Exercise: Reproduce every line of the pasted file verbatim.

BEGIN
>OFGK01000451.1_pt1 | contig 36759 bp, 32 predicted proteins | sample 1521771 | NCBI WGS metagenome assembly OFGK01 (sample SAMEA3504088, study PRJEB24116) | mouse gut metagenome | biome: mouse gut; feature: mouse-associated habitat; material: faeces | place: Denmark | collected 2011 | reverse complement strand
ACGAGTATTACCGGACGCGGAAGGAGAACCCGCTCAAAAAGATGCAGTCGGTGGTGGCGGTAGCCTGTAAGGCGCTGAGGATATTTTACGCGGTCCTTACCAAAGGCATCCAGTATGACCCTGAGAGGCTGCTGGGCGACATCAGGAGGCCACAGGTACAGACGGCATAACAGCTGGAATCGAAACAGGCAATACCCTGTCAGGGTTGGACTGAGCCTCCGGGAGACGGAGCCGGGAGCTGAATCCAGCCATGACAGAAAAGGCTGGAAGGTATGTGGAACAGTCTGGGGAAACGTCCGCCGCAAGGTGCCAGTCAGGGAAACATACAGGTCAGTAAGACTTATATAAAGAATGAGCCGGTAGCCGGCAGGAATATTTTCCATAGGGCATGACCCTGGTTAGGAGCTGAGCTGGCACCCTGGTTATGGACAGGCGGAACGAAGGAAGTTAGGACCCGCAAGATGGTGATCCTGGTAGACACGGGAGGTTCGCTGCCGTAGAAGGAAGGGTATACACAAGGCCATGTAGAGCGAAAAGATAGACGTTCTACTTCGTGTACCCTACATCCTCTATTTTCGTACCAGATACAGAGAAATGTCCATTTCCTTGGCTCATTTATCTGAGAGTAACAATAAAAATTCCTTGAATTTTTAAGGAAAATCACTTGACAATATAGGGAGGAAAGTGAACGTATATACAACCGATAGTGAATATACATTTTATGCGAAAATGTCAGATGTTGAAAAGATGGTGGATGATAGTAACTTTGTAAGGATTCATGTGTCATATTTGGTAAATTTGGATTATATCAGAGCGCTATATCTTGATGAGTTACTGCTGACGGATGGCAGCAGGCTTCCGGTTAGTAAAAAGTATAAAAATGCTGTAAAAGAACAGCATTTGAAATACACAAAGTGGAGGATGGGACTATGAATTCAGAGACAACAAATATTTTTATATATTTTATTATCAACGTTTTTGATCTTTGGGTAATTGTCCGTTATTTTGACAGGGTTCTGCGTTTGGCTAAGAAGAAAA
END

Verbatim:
>OFGK01000451.1_pt1 | contig 36759 bp, 32 predicted proteins | sample 1521771 | NCBI WGS metagenome assembly OFGK01 (sample SAMEA3504088, study PRJEB24116) | mouse gut metagenome | biome: mouse gut; feature: mouse-associated habitat; material: faeces | place: Denmark | collected 2011 | reverse complement strand
ACGAGTATTACCGGACGCGGAAGGAGAACCCGCTCAAAAAGATGCAGTCGGTGGTGGCGGTAGCCTGTAAGGCGCTGAGGATATTTTACGCGGTCCTTACCAAAGGCATCCAGTATGACCCTGAGAGGCTGCTGGGCGACATCAGGAGGCCACAGGTACAGACGGCATAACAGCTGGAATCGAAACAGGCAATACCCTGTCAGGGTTGGACTGAGCCTCCGGGAGACGGAGCCGGGAGCTGAATCCAGCCATGACAGAAAAGGCTGGAAGGTATGTGGAACAGTCTGGGGAAACGTCCGCCGCAAGGTGCCAGTCAGGGAAACATACAGGTCAGTAAGACTTATATAAAGAATGAGCCGGTAGCCGGCAGGAATATTTTCCATAGGGCATGACCCTGGTTAGGAGCTGAGCTGGCACCCTGGTTATGGACAGGCGGAACGAAGGAAGTTAGGACCCGCAAGATGGTGATCCTGGTAGACACGGGAGGTTCGCTGCCGTAGAAGGAAGGGTATACACAAGGCCATGTAGAGCGAAAAGATAGACGTTCTACTTCGTGTACCCTACATCCTCTATTTTCGTACCAGATACAGAGAAATGTCCATTTCCTTGGCTCATTTATCTGAGAGTAACAATAAAAATTCCTTGAATTTTTAAGGAAAATCACTTGACAATATAGGGAGGAAAGTGAACGTATATACAACCGATAGTGAATATACATTTTATGCGAAAATGTCAGATGTTGAAAAGATGGTGGATGATAGTAACTTTGTAAGGATTCATGTGTCATATTTGGTAAATTTGGATTATATCAGAGCGCTATATCTTGATGAGTTACTGCTGACGGATGGCAGCAGGCTTCCGGTTAGTAAAAAGTATAAAAATGCTGTAAAAGAACAGCATTTGAAATACACAAAGTGGAGGATGGGACTATGAATTCAGAGACAACAAATATTTTTATATATTTTATTATCAACGTTTTTGATCTTTGGGTAATTGTCCGTTATTTTGACAGGGTTCTGCGTTTGGCTAAGAAGAAAA